Many readers are puzzled by what mythpunk actually is. Is it a new genre? Is it adaptations of fairy tales in a postmodern style? Is it a fusion of fantasy and cyberpunk? Is it just another marketing gimmick to sell books? Opinions vary, but there are several writers releasing exciting stories under this banner. I’ll give you a brief description of the type of stories you can expect and some of the most popular titles.
Basically, mythpunk retells mythology, folklore and fairy tales, but uses characters that are less rigidly defined in their roles. A large number of writers under the mythpunk umbrella are young women, and a common theme is the redefining of gender roles within the fantasy genre. Catherynne M. Valente, who first used the term mythpunk in 2006, aims to distinguish mythpunk from the majority of other fantasy genres by describing these works as a post-Tolkien style. Check out this interview Valente did with Strange Horizons, which explains how mythpunk is challenging mainstream fantasy. Also worth reading is this article by author Theodora Goss, in which she gives a more in-depth analysis of the nature of mythpunk writing.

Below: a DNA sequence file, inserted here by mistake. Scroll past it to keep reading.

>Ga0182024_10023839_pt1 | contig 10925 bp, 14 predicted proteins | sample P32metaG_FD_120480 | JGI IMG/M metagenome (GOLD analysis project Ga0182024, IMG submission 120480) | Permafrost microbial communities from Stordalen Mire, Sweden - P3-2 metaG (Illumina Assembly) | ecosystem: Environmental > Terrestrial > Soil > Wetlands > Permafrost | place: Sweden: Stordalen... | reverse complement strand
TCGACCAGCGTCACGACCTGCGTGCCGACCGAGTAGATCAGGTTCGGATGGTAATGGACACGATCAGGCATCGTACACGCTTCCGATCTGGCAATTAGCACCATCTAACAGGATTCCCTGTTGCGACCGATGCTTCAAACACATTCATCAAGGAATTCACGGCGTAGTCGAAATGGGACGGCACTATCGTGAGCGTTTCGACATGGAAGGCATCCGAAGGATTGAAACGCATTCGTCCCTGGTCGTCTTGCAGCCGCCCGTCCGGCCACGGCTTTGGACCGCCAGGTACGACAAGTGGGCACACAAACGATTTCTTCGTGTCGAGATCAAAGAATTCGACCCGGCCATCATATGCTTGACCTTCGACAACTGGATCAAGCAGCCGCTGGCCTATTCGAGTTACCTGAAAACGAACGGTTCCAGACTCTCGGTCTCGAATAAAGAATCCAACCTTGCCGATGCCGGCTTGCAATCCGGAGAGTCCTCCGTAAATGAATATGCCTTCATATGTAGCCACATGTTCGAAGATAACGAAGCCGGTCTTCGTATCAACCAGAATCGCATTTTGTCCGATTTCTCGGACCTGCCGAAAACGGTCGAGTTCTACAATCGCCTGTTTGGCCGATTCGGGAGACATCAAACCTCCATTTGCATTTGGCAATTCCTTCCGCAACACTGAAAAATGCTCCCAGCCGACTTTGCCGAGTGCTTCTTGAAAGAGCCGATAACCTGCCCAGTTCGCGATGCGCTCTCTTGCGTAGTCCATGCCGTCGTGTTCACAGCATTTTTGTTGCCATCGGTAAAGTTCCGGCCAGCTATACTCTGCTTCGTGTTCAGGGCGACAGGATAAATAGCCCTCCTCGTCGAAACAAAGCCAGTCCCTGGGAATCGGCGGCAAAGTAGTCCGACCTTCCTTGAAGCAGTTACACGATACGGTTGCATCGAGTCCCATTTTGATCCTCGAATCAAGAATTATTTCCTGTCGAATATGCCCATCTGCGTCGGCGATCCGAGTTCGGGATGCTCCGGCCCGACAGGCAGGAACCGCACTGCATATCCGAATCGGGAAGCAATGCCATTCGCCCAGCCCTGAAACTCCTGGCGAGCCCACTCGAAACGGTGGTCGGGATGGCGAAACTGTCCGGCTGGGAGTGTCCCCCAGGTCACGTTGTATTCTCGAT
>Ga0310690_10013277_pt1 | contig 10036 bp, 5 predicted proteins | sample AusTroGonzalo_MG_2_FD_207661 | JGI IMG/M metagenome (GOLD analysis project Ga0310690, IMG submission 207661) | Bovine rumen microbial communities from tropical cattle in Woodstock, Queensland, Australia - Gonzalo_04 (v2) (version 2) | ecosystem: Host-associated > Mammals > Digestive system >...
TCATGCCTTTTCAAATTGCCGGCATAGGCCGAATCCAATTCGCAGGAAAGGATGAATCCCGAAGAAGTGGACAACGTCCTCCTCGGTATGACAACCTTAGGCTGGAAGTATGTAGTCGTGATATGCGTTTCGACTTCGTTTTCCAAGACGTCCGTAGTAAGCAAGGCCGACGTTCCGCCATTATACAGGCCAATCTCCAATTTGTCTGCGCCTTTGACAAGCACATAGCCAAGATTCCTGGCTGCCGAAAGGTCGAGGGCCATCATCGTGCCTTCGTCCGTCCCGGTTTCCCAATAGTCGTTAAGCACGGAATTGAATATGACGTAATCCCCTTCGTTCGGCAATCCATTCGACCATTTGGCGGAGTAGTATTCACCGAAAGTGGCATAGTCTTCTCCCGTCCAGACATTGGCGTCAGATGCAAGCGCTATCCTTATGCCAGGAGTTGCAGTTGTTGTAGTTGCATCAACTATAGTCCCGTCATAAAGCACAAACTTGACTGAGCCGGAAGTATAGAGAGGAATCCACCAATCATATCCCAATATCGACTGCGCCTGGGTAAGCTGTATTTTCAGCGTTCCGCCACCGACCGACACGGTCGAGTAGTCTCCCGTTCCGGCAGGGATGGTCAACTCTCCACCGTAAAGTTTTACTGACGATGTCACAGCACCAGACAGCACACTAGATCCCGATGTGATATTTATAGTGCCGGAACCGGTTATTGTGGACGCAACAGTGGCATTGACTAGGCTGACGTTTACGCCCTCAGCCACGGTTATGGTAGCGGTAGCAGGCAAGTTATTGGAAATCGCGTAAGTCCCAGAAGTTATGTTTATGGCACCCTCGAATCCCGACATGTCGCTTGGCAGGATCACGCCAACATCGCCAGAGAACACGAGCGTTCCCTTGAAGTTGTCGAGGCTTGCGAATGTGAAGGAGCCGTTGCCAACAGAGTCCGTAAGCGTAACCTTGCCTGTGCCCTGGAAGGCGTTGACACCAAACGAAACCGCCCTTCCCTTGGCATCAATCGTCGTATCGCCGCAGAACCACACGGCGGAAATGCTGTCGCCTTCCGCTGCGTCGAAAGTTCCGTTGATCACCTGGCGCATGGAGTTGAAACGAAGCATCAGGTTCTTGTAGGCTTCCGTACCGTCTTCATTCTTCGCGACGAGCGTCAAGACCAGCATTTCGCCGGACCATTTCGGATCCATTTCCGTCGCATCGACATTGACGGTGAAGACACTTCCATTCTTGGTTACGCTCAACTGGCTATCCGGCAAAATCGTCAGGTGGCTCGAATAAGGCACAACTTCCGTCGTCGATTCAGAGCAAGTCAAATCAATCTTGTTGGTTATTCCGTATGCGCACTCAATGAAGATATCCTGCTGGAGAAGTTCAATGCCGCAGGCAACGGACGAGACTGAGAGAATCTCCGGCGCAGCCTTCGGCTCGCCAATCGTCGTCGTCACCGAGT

When all is said and done, mythpunk is only a name and it is the writing that will speak for itself. It’s hard to say whether authors are writing mythpunk intentionally or if these works are being lumped together for marketing purposes. Regardless, innovative and forward thinking writing has come out of this genre, so take a look at some of these popular titles:
- The Girl Who Circumnavigated Fairyland in a Ship of Her Own Making by Catherynne M. Valente (first book in the Fairyland series)
- The Girl Who Fell Beneath Fairyland and Led the Revels There by Catherynne M. Valenete (second book in the Fairyland series)
- American Gods by Neil Gaiman (first book in the American Gods Series)
- Anansi Boys by Neil Gaiman (second book in the American Gods Series)
Head over to the Library Catalogue to find these titles and more!